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Keegan the Kid Ambushes the Fat Lady, Steals 2011 PGA Championship

By: Jay Flemma


[Editor's Note: Cybergolf's Jay Flemma reported from Atlanta Athletic Club during last week's PGA Championship. This is Jay's recap of Keegan Bradley's unlikely victory.]

The fat lady was wasn't just warming up, she was right there on the side of the stage, waiting for her cue to swoop on stage like a galleon in full sail, sing us all to sleep, and bring a merciful end to what was until then a dreadfully dull 93rd PGA Championship.

Then (thankfully!) first-time major competitor Keegan Bradley dropped a sandbag on her head, grabbed her spear and shield, skewered the hapless protagonists, seized the Wanamaker Trophy, and raced off stage to thunderous applause.

Thank you, Keegan! Until late Sunday afternoon, this PGA Championship had been a stink-bomb worthy of off-off-off-Broadway status. The set pieces were dreadful - Atlanta Athletic Club consistently underwhelmed for four days. At a major championship, the golf course is supposed to be Dom Perignon . . . we got Mad Dog 20/20.

The stars we paid big money to see turned out to be hams - flubbing their lines, missing their cues, tripping on stage and leaving everyone yawning, checking their watches and itching to leave. As the last group reached the 15th tee, a 34-year-old pro named Jason Dufner, who had never won on the PGA Tour, had a five-shot lead and every journalist in the house filed out of the media dining room to write their lead. The major championship season seemed doomed to go out with a whimper instead of a bang.

Then Bradley handed out the script edits to Act V and we had Shakespearean-in-magnitude drama on our hands.

Did he have help? And not just from Jason Dufner? Maybe. Perhaps when Dufner finally realized where he was, he was overcome with the enormity of the moment and when he broke, he broke hard and jagged, into pieces. Perhaps everyone spoke too soon, and the Golf Gods decided to make their presence known. One thing is certain, I personally witnessed two old sports superstitions come true yet again, as they invariably do . . .

Why does it always happen this way? Why is it that the minute a network posts a graphic about how well the leader is doing, he drops out of the sky like his parachute didn't open? How is it that the minute some lunkhead in the media center says, "Well at least we won't have a playoff," we get one, no matter how unlikely?

Well sure enough, it happened again: CBS posted the graphic, "Jason Dufner has not made a bogey all week at 15-18," while a pack of veteran golf writers said the dreaded "P-word" out loud, as in "at least we won't have a playoff." Seconds later, Dufner's ball splashed down in the lake like a NASA space capsule on re-entry, triggering a run of three consecutive bogeys. Meanwhile, Keegan Bradley did his best Steve Stricker imitation on Thursday and played the same stretch 2-under to force a tie.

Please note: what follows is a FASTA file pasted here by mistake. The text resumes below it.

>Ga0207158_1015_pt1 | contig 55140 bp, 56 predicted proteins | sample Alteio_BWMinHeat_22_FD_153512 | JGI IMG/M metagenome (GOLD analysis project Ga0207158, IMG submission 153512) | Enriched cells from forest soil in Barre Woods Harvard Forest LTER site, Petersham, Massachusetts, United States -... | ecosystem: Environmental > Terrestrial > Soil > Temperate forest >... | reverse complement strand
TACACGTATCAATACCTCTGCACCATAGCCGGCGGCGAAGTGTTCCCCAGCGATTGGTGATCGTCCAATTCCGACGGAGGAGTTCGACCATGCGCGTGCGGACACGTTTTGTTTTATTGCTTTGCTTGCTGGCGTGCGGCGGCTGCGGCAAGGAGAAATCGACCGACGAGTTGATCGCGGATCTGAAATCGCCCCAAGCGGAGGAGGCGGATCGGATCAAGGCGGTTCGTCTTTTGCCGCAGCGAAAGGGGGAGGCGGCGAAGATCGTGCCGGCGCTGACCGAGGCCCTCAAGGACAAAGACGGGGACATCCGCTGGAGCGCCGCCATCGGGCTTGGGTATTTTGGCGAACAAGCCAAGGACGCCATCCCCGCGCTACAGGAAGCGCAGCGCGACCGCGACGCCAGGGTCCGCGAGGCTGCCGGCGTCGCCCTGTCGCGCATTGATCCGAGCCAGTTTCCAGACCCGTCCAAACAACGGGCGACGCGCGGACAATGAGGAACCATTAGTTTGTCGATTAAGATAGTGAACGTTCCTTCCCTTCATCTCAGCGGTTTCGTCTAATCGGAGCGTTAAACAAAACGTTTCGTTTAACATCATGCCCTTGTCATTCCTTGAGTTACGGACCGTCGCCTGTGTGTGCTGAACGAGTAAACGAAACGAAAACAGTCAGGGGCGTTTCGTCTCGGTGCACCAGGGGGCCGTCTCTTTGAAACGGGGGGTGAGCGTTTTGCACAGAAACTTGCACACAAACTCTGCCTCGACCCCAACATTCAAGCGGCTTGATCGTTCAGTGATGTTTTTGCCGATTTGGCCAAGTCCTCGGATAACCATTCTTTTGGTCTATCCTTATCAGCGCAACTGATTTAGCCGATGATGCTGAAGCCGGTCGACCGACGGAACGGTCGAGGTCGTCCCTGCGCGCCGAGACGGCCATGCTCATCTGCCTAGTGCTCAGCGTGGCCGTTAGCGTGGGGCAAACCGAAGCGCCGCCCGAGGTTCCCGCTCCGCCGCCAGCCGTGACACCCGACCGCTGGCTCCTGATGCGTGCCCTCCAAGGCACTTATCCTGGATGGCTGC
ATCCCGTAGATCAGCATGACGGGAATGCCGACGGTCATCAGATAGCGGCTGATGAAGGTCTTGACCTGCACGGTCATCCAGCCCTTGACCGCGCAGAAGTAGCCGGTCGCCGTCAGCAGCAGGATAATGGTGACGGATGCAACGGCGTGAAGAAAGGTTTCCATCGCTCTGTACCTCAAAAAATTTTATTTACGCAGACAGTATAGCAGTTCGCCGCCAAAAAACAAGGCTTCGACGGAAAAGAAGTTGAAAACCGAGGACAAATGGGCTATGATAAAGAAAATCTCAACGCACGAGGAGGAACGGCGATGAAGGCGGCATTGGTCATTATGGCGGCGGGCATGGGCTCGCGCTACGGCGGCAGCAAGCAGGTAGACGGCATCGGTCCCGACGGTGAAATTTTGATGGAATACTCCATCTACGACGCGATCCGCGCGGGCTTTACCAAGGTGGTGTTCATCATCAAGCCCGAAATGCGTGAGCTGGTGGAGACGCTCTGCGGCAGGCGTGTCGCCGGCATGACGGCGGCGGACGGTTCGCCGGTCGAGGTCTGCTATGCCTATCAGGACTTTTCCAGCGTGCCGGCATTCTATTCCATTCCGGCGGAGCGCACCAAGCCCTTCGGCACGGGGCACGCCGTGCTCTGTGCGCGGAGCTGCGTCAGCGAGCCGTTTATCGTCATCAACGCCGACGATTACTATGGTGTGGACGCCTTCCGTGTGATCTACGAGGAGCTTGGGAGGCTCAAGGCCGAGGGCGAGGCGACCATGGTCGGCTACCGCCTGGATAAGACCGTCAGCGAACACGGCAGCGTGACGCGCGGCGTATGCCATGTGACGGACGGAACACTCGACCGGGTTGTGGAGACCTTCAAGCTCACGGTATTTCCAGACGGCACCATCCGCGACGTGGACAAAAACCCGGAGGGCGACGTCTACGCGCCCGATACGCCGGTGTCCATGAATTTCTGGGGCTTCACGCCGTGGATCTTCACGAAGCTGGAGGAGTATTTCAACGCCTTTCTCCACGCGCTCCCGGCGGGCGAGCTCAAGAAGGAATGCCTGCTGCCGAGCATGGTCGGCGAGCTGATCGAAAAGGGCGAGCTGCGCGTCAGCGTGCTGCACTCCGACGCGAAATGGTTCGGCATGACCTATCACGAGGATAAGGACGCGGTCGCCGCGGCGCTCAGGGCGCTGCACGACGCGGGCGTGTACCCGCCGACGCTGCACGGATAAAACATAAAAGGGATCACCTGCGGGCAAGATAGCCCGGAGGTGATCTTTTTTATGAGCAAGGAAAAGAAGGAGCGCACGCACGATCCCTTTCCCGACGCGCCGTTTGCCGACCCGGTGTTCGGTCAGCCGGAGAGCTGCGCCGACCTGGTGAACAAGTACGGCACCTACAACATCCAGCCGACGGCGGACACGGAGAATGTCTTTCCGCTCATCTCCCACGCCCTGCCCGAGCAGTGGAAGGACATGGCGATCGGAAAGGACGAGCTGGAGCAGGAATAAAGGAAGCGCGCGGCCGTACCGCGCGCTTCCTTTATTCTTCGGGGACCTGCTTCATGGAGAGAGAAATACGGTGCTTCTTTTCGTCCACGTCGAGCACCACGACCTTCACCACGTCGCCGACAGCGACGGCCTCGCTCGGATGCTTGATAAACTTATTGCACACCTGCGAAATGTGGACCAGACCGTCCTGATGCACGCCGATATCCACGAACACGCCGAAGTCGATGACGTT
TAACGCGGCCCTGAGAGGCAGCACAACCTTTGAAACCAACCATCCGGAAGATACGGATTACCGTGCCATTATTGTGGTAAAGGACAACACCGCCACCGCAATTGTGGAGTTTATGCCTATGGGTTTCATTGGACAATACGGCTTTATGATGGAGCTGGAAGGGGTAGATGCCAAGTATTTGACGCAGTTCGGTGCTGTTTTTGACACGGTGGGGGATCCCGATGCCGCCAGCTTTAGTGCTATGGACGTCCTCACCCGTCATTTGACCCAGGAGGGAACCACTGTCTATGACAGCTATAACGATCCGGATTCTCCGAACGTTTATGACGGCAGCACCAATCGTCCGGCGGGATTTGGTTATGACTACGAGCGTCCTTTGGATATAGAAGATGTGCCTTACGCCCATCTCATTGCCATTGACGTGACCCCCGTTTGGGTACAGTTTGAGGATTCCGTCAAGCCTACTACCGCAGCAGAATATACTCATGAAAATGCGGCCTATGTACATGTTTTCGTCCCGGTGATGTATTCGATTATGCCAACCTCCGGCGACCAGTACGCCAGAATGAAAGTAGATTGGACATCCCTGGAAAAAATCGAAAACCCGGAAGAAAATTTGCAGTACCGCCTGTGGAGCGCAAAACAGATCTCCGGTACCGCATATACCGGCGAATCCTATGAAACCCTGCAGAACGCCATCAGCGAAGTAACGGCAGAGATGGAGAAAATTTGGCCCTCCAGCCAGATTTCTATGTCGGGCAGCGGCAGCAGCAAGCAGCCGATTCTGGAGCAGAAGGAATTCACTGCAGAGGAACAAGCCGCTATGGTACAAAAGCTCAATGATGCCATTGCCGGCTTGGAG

Rewrite those leads, people.

This is the same run of holes - 15-18 - that the entire field played to an aggregate of 574 strokes over par over the course of the week. By comparison, the field played holes 1-14 only 489-over par.

Hey Keegan! Where did you think you were? TPC Summerlin? Maybe so, because he started lasering irons and rolling in bombs from across the greens on one of the most needlessly brutish stretches in Golfdom - The "Massacre Mile" - four holes that belong in a Hollywood slasher movie. After all, 15-18 produced a body count higher than the entire "Final Destination" series combined.

Along the way, the Keegan the Kid captured the hearts of the fans, the medi, and the PGA of America. Suddenly we had roars! Finally there was energy! Even though he tried to take the advice that Phil Mickelson, Dr. Bob Rotella and Camilo Villegas gave him about "Not getting into the result of winning this trophy or making a birdie or what it would mean to me," as he later said in his media center interview, there Bradley was charging around the 17th green after sinking a 35-footer for birdie. There he was fist pumping after firing a 7-iron to 2-and-a-half feet in the playoff at the 16th. And there he was raising his arms in exaltation while the fans exploded around him after the final putt fell.

Despite the dreariness of the first three and three-quarter days of "the major that begged to be forgotten" you couldn't help but fall in love with this kid. We saw what we always love to see in our sports heroes. Bradley showed us a fire in the belly that drives a champion to overcome adversity, even after a ghastly triple-bogey at 15 that by all rights should have buried him. We saw the grim determination in stiffing that approach on the first playoff hole, No. 16, to 2 feet mere seconds after Dufner almost holed out for an eagle in front of him. We saw the sincere joy in a life-long dream finally and unexpectedly achieved. And we saw grace and gratitude, honesty and humility.